Bluetooth Version 4.0 to Feature Low Energy Technology
Low energy technology in the latest core specification of Bluetooth Version 4.0 is intended to spread Bluetooth's applicability to watches, medical devices and mobile phones, the Bluetooth Special Interest Group (SIG) said.
The Bluetooth Special Interest Group (SIG) announced the formal
adoption of Bluetooth Core Specification Version 4.0, with the hallmark
feature, low energy technology. The SIG said this final step in the
adoption process signals to Bluetooth SIG members that the
organzation's Qualification Program is now open for qualification of
all Bluetooth product types to the Version 4.0 specification. The
organization is a trade association founded in 1998 comprised of
leaders in the wireless, telecommunications, computing, automotive,
industrial automation and network industries, including Ericsson,
Intel, Lenovo, Microsoft, Motorola, Nokia and Toshiba.
Bluetooth, a wireless technology that is the global short-range wireless standard for personal connectivity of a range of electronic devices, is building on its low power qualities with the latest version, which SIG said would require new hardware. The organization said the first end user products would be qualified sometime this year.
"The finalization of Bluetooth low energy wireless technology within the core specification is a monumental achievement," said Michael Foley, executive director of Bluetooth SIG. "Bluetooth wireless technology can now, with the hard work of our members and our world-class qualification program, really do it all."
The organization said Bluetooth low energy single-mode chips consume less power than dual-mode chips and are optimized to run off a coin cell battery for a year or more. Proximity, Internet connected devices, consumer healthcare devices, sports and fitness products, watches, smart energy and home automation devices, and remote controls are the anticipated key use cases for this new version of the specification, SIG noted.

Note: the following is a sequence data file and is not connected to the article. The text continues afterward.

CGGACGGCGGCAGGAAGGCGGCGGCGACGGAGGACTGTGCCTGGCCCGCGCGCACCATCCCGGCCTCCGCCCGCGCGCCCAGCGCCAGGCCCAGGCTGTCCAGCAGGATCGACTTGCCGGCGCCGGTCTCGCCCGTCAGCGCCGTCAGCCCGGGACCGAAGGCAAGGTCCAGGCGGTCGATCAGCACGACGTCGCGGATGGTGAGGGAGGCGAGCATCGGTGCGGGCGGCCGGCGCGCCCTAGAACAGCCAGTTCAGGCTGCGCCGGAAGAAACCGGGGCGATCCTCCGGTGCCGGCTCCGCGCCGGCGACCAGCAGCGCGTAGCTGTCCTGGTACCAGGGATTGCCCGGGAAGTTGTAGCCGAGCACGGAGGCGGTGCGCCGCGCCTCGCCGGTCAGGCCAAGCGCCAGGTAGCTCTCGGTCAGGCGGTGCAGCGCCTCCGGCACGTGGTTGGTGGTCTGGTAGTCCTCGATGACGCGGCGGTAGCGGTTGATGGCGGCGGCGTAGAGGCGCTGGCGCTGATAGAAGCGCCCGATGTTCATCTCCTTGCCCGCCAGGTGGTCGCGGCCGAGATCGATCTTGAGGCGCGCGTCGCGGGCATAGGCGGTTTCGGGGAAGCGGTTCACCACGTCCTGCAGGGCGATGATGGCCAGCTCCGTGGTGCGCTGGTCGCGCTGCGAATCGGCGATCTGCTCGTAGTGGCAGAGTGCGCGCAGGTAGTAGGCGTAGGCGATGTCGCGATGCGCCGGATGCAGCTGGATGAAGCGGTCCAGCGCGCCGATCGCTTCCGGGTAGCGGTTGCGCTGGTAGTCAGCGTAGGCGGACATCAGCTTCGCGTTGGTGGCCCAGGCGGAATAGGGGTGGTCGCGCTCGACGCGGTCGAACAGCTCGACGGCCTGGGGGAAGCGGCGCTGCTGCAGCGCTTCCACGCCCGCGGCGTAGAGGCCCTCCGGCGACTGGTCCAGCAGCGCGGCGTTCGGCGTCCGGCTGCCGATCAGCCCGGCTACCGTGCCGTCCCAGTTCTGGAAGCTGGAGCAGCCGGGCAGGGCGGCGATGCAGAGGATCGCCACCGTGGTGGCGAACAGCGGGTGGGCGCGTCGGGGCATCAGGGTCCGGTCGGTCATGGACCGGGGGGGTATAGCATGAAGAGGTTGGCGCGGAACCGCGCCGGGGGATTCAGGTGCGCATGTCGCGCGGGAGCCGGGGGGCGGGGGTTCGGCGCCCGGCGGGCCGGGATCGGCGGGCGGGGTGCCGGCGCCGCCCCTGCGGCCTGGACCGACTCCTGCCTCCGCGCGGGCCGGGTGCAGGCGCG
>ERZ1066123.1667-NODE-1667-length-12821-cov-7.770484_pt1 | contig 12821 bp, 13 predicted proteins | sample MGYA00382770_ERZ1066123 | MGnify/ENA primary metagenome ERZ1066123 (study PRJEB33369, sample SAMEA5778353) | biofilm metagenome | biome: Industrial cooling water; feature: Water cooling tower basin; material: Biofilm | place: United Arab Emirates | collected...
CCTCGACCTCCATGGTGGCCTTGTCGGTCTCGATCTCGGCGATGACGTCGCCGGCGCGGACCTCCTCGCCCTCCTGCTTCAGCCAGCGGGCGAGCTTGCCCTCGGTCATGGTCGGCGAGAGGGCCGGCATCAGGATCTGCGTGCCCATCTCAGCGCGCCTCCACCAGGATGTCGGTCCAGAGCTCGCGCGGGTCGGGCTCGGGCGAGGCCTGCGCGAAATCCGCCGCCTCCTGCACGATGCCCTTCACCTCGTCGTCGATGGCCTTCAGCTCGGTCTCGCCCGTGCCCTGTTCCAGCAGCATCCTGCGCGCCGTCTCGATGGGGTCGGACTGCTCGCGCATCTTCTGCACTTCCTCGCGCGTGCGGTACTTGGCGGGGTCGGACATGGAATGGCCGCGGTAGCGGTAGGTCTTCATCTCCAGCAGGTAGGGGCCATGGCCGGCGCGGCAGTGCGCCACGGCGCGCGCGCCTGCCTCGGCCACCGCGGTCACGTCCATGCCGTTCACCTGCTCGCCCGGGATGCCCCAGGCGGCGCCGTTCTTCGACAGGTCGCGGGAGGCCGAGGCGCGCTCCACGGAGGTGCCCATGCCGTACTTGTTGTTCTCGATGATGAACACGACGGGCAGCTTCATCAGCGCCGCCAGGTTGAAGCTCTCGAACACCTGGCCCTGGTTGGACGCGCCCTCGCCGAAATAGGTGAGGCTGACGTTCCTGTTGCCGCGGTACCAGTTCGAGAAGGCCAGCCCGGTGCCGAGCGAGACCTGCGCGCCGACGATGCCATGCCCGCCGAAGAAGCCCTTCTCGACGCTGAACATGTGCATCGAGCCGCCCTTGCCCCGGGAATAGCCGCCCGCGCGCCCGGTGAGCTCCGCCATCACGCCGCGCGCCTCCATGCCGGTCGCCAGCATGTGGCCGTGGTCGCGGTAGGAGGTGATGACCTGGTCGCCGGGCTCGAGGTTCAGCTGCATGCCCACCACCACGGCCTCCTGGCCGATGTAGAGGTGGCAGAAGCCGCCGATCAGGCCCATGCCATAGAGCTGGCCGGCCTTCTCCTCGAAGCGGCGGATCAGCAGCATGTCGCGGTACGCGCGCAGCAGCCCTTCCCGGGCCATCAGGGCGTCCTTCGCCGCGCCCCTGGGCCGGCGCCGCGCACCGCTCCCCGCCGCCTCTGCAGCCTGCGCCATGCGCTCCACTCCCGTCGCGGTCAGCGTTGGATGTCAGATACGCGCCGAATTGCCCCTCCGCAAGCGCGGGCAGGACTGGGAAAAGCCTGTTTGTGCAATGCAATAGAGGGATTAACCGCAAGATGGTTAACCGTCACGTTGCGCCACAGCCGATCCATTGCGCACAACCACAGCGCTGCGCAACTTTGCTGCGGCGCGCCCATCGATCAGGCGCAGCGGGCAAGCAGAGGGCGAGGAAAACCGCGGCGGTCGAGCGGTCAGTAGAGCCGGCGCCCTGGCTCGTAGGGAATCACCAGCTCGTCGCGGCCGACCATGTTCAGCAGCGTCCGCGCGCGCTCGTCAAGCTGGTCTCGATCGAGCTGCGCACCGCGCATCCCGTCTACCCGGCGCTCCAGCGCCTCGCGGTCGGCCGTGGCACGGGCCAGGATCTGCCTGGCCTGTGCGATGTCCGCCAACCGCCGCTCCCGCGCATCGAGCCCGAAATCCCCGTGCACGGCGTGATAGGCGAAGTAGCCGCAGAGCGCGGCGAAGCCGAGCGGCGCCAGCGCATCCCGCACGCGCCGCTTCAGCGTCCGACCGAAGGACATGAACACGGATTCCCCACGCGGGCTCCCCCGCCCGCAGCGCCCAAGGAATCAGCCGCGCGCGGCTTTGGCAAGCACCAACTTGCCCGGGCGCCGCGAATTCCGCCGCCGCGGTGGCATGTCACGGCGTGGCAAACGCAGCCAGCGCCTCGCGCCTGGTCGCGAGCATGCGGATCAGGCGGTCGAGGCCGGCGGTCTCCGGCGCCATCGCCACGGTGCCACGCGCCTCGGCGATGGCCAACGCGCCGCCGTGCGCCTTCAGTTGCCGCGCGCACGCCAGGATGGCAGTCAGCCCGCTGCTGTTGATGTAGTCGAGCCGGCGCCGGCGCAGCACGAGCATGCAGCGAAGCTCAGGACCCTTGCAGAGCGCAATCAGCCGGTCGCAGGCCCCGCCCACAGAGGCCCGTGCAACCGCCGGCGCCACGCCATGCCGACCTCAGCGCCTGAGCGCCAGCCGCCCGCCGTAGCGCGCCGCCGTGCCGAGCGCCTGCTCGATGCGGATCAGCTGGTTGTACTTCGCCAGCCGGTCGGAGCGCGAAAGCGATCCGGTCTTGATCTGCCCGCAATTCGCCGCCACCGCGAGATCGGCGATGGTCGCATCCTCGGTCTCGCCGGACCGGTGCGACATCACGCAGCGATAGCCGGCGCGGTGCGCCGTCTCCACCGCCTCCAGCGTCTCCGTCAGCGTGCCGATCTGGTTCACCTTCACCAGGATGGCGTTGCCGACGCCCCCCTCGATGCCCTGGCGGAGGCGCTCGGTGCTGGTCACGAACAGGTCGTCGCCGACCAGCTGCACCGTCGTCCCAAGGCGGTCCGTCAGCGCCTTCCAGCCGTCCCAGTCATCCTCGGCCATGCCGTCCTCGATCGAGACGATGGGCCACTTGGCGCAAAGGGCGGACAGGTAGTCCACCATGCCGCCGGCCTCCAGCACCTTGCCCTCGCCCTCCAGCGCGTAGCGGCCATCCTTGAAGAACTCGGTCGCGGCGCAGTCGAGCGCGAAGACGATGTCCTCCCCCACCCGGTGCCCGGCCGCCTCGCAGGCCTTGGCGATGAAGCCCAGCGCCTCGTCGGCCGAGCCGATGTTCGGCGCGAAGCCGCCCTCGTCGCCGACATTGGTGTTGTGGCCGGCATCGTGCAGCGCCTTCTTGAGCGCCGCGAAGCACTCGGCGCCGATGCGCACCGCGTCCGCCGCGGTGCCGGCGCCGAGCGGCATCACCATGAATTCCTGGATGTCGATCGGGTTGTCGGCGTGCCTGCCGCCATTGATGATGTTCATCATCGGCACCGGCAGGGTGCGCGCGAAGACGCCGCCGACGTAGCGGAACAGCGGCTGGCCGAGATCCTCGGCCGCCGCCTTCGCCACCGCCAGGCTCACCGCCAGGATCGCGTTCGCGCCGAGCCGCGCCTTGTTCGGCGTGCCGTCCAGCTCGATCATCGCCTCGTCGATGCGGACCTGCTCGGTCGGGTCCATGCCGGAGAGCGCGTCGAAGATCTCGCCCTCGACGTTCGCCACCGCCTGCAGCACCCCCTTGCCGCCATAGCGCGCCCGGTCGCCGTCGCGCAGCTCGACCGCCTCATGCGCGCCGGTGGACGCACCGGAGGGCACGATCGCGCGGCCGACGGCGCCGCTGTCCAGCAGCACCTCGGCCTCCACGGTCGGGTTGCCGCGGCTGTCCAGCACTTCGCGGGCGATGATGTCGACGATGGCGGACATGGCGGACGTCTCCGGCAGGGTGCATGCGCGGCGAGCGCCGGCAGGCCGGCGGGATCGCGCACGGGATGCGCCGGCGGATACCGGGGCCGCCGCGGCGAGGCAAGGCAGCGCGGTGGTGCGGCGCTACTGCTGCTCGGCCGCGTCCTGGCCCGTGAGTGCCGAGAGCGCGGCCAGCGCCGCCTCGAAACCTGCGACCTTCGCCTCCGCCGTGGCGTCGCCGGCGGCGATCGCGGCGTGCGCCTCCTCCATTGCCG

In a report out last week from West Technology Research Solutions, the opportunity for Bluetooth low energy technology, the hallmark feature of Version 4.0, was found to be considerable. "Bluetooth low energy will be a significant contributor to the overall wireless sensor network market, representing nearly half of all shipments in 2015," said the research firm's principal analyst Kirsten West. "The advantage to this new protocol is that it is totally optimized for low power battery operation."
Bluetooth SIG members can perform interoperability testing utilizing this adopted Bluetooth core specification at the SIG's 37th testing event, UnPlugFest (UPF) 37. This UPF is scheduled for October in Barcelona. The SIG posted a notice on its Web site saying members are encouraged to use this opportunity to test their devices against the new Bluetooth v4.0 implementations as well as against current Bluetooth devices from the organization's device library.
For intensive hands-on testing and qualification training, Bluetooth SIG members can take part in ATLAS, the Advanced Training Lab and Services program offered by the Bluetooth SIG, the organization said. The one-week training program at the Bluetooth SIG labs in Kirkland, Wash., offers participants to build their development knowledge and testing and qualification expertise for Bluetooth technology.